I have made some minor changes in the MS code but I keep it very well documented to be able to reproduce it after the updates. Even so it is a pain!

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Here's an approach that looks very promising:

My thought is that you can set up your core charges as individual Product items that ship for free and set them as being required on the principal item, they'd auto-add to the cart, and not be removable without deleting the principal.

Testing it on my sandbox.

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Alright, the technical processing on this approach works well as long as the customer doesn't decrease the quantity of the principal item after setting it higher. The quantity of the required product will be automatically increased to match the quantity of the principal, but not auto-decreased.

Unless you have a tremendous quantity of items, or a lot of churn in them, then this may be a good track to take with it. It has the added benefit of enabling you to establish individual SKUs for each of the core charges, allowing you to do better reporting on the sales activity of them.

PM me if you want more details on the totally-wrong-headed approach we took.


I loved this approach!

I think that it fulfils perfectly the needs of the core charge stuff.

The thing about the dependable item do not decrease automatically along with the principal product seems to be a code implementation bug for me. I should report it to the Vortx team then it can be fixed for a future version. However in the case of our company it won't be a problem since 99.99% of our products will be sold as unitary.

Anyway, now I just have to submit this idea to my boss and see if he will be happy on doing it this way. Personally I don't see why it would not be considered good as it can be implemented in a blink of an eye and is too much less hassle than dive into the MS code and classes and... oh my!
I will let you know otherwise...

Thank you very much for this valuable help!


There is often a lot of good stuff in the legacy forums, but it can be a bear to search for it - especially since many of the pages ended up 404 after the hack that took the forum down.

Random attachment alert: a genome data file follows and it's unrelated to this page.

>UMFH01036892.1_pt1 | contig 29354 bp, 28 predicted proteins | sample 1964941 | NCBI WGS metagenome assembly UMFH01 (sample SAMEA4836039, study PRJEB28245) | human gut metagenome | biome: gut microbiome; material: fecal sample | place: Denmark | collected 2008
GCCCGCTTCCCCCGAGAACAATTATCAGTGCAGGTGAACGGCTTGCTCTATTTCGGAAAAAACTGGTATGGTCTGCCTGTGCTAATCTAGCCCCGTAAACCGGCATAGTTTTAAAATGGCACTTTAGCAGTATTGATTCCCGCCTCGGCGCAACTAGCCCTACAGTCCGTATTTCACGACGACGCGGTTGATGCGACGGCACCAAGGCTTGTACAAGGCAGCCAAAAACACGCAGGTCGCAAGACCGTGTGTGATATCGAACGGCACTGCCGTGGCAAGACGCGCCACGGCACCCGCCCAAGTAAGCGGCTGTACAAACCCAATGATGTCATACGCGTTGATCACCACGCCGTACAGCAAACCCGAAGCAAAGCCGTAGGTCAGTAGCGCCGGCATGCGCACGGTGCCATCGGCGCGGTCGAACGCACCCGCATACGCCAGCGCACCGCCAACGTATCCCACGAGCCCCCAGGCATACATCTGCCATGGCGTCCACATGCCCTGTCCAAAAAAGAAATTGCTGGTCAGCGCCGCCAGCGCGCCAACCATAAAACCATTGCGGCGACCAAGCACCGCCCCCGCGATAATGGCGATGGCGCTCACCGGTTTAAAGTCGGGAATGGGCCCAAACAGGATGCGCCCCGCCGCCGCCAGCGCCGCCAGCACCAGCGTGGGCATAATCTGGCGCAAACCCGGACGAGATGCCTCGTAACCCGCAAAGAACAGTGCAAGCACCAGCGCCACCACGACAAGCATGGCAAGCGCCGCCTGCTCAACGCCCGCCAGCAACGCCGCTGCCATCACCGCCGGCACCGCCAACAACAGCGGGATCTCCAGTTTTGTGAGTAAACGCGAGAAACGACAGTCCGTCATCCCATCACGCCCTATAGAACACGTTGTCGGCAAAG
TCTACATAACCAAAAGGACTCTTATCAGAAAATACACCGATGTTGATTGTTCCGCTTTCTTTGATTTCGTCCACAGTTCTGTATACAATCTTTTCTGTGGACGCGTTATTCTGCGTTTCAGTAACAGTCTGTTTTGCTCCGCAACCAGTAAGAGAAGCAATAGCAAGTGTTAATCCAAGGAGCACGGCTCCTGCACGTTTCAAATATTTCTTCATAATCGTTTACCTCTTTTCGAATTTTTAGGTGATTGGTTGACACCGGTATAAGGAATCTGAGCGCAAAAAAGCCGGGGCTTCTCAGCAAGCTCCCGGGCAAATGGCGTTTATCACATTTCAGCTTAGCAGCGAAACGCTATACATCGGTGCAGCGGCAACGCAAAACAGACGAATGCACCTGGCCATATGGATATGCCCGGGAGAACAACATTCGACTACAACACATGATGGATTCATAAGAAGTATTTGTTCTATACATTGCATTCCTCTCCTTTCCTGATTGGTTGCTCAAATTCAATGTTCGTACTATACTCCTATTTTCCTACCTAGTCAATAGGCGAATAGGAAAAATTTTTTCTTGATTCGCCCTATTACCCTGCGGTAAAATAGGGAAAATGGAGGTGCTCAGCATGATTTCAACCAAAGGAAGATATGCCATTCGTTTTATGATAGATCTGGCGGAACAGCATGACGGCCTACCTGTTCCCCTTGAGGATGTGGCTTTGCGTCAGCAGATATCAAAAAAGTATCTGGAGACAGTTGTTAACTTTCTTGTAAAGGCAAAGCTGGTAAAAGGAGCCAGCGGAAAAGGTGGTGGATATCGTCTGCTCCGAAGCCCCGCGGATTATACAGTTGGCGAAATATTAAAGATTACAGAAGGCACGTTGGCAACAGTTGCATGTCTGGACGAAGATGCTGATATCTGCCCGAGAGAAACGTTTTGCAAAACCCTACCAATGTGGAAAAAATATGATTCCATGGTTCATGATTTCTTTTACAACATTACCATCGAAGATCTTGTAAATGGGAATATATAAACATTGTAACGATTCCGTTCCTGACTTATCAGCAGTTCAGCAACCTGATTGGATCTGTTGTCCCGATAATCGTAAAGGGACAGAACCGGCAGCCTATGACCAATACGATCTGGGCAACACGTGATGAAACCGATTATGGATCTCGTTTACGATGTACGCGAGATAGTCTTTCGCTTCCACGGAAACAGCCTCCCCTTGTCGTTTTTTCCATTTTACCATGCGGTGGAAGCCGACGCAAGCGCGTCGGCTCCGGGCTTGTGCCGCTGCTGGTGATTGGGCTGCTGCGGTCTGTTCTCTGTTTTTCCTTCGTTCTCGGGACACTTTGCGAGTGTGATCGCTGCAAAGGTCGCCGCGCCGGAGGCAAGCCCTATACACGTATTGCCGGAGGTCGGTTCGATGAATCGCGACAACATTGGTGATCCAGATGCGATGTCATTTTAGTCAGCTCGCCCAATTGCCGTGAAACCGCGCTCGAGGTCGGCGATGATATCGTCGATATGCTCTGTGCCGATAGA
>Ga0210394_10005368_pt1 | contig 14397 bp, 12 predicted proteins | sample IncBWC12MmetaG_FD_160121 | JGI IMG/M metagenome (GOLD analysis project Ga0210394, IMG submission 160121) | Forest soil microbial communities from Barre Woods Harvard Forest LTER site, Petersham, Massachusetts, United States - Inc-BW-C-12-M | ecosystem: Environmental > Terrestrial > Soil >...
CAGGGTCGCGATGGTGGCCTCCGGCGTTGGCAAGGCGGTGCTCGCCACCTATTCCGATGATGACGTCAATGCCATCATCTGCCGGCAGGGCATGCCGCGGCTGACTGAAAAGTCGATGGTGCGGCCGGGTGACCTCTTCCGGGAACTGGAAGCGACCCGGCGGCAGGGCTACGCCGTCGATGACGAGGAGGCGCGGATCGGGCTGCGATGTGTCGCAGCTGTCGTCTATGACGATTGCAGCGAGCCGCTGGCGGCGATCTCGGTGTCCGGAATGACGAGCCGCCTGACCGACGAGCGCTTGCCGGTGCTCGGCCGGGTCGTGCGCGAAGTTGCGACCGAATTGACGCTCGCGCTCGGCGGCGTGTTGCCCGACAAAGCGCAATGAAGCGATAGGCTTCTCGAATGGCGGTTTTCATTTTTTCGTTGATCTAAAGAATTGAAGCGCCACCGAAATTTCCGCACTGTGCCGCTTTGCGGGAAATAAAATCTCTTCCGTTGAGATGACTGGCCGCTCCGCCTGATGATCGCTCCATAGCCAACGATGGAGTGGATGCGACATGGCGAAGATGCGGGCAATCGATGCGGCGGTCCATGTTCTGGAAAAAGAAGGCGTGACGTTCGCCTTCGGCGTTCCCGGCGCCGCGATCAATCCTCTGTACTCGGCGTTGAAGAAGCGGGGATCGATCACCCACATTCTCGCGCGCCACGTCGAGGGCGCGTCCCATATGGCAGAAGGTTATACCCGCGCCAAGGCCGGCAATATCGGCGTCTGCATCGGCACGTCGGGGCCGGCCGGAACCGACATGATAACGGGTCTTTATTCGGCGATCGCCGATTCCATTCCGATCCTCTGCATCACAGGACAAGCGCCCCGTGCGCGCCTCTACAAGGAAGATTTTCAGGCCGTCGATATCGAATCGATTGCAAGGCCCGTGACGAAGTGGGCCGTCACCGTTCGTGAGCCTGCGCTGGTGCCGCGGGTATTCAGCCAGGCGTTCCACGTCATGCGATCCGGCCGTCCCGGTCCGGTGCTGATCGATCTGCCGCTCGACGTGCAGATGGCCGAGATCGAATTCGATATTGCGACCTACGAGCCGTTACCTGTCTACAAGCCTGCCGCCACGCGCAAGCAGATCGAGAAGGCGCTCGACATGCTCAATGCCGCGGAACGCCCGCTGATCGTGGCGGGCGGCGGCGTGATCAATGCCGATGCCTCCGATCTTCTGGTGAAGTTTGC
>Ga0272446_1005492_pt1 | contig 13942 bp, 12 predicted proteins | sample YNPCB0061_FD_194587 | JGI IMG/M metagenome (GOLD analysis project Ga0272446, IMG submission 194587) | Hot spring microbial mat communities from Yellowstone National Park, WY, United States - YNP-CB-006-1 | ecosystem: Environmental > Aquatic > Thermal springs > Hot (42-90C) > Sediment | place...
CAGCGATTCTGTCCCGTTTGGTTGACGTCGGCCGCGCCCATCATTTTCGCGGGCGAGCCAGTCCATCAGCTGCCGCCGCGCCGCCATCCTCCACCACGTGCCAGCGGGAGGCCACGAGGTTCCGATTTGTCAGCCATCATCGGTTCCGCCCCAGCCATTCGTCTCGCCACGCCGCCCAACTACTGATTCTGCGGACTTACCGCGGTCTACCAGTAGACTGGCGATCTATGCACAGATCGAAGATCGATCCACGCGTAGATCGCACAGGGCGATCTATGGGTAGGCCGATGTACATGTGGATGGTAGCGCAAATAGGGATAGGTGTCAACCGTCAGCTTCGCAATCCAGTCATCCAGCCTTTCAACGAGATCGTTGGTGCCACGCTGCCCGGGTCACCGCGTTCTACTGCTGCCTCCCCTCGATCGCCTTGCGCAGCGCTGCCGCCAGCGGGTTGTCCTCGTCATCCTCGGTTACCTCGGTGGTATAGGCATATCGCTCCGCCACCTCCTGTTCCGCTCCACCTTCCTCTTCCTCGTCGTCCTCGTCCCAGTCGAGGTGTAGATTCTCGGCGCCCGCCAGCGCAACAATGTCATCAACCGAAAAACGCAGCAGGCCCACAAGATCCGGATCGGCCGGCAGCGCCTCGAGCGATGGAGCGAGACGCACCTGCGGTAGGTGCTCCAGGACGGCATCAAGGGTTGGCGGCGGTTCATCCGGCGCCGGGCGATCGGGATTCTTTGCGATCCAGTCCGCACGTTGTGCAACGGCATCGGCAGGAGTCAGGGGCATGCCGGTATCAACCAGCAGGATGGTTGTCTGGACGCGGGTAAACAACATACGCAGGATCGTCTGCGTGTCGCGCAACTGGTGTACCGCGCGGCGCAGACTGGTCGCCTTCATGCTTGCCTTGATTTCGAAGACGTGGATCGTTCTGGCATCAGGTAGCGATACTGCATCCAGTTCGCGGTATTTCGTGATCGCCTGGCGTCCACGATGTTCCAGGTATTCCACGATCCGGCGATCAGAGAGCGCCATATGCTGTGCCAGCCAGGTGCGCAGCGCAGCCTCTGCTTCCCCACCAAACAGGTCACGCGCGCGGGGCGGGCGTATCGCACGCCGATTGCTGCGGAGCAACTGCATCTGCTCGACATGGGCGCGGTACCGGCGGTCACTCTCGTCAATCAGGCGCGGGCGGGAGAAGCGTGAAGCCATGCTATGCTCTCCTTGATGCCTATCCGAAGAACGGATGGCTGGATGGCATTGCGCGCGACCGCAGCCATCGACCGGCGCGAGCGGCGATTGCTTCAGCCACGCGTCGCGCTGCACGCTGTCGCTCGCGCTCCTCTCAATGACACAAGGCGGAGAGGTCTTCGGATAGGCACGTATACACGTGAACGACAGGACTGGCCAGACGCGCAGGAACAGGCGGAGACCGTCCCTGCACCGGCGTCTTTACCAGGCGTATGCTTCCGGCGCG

Good luck with that approach, I really wish my predecessor had taken that approach instead of what he did, but it's too late to worry on it now.


I have very good news at my end. I submited this approach to my boss and he liked (and aproved) it. Actually we already are implementing it. I only have to thank you very much for this heads up. It was an absolutely fantastic solution.



As a side note I am not totally sure that your predecessor can be 100% blamed for choose the 'wrong' way. Pick an urgent change, add a demanding boss breathing in the back of your neck and sum it with a bad documented software and I will be surprised if you won't end with a bad solution.

I really wish that SF/MS had a better documentation. I had such a bad time when I started to write my first XML.CONFIG pages due to lack of information. There was several things that I had to guess and waste a lot of time making stupid tests to figure out. Currently after to have written a dozen of pages things are better but it is still tricky to find how to do certain things in MS.

The sadest part of it is that are tons of nice hidden features that several of us never will be aware of. Because this once in a while we are obligated to reinvent the wheel and recode features that already are there. The absence of a decent guide turns the life of a MS developer into a wild venture.